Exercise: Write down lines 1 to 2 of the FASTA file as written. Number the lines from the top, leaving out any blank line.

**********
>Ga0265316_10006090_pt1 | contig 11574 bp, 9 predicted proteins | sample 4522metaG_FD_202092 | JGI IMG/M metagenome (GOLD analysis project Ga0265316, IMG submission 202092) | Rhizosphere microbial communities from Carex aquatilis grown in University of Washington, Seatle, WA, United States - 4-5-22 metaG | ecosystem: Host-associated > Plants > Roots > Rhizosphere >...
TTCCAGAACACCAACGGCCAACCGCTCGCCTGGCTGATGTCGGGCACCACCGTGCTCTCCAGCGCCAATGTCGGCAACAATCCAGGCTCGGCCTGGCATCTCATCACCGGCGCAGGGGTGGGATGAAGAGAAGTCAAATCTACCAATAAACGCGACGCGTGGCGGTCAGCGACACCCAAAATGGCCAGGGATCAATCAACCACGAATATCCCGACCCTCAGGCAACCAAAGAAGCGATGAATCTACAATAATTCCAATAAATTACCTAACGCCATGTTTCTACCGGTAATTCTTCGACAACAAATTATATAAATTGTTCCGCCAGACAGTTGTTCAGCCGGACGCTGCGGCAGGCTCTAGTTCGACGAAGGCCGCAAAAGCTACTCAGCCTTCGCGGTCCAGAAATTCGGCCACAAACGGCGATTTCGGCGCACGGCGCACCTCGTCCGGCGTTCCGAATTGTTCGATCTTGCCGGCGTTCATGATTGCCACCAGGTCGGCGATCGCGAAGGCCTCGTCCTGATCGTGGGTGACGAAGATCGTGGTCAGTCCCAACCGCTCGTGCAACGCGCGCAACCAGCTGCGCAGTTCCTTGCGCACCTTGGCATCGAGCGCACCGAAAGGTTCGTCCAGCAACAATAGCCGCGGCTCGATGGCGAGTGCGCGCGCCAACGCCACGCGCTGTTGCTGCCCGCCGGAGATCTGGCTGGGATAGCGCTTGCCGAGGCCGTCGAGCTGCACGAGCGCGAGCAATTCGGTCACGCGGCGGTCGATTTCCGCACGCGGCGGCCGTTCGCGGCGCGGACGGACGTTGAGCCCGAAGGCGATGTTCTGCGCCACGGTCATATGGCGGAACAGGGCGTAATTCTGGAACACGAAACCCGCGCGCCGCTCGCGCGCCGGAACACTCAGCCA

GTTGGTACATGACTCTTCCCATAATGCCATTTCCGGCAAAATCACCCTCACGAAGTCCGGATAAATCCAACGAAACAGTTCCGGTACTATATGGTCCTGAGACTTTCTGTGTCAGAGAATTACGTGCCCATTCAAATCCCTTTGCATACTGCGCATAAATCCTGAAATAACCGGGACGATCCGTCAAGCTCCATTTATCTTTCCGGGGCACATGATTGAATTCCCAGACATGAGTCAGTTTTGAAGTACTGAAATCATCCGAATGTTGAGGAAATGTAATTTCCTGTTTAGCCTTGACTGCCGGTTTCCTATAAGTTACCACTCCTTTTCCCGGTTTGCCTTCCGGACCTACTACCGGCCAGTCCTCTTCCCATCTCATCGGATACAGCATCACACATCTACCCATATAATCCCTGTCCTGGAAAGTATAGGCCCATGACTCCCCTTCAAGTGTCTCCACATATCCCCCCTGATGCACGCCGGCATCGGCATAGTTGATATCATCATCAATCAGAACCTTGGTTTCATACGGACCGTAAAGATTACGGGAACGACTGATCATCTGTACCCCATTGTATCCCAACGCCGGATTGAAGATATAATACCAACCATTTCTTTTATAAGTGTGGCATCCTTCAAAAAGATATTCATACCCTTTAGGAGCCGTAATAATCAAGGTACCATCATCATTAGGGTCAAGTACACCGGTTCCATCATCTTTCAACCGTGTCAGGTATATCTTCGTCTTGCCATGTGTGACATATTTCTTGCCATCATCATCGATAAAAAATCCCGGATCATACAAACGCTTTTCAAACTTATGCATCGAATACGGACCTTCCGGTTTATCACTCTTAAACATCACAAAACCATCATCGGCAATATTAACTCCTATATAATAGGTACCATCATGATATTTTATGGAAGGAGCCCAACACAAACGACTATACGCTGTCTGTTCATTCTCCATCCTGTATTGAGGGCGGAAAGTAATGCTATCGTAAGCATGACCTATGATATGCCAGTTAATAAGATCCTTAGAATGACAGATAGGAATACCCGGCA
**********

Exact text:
>Ga0265316_10006090_pt1 | contig 11574 bp, 9 predicted proteins | sample 4522metaG_FD_202092 | JGI IMG/M metagenome (GOLD analysis project Ga0265316, IMG submission 202092) | Rhizosphere microbial communities from Carex aquatilis grown in University of Washington, Seatle, WA, United States - 4-5-22 metaG | ecosystem: Host-associated > Plants > Roots > Rhizosphere >...
TTCCAGAACACCAACGGCCAACCGCTCGCCTGGCTGATGTCGGGCACCACCGTGCTCTCCAGCGCCAATGTCGGCAACAATCCAGGCTCGGCCTGGCATCTCATCACCGGCGCAGGGGTGGGATGAAGAGAAGTCAAATCTACCAATAAACGCGACGCGTGGCGGTCAGCGACACCCAAAATGGCCAGGGATCAATCAACCACGAATATCCCGACCCTCAGGCAACCAAAGAAGCGATGAATCTACAATAATTCCAATAAATTACCTAACGCCATGTTTCTACCGGTAATTCTTCGACAACAAATTATATAAATTGTTCCGCCAGACAGTTGTTCAGCCGGACGCTGCGGCAGGCTCTAGTTCGACGAAGGCCGCAAAAGCTACTCAGCCTTCGCGGTCCAGAAATTCGGCCACAAACGGCGATTTCGGCGCACGGCGCACCTCGTCCGGCGTTCCGAATTGTTCGATCTTGCCGGCGTTCATGATTGCCACCAGGTCGGCGATCGCGAAGGCCTCGTCCTGATCGTGGGTGACGAAGATCGTGGTCAGTCCCAACCGCTCGTGCAACGCGCGCAACCAGCTGCGCAGTTCCTTGCGCACCTTGGCATCGAGCGCACCGAAAGGTTCGTCCAGCAACAATAGCCGCGGCTCGATGGCGAGTGCGCGCGCCAACGCCACGCGCTGTTGCTGCCCGCCGGAGATCTGGCTGGGATAGCGCTTGCCGAGGCCGTCGAGCTGCACGAGCGCGAGCAATTCGGTCACGCGGCGGTCGATTTCCGCACGCGGCGGCCGTTCGCGGCGCGGACGGACGTTGAGCCCGAAGGCGATGTTCTGCGCCACGGTCATATGGCGGAACAGGGCGTAATTCTGGAACACGAAACCCGCGCGCCGCTCGCGCGCCGGAACACTCAGCCA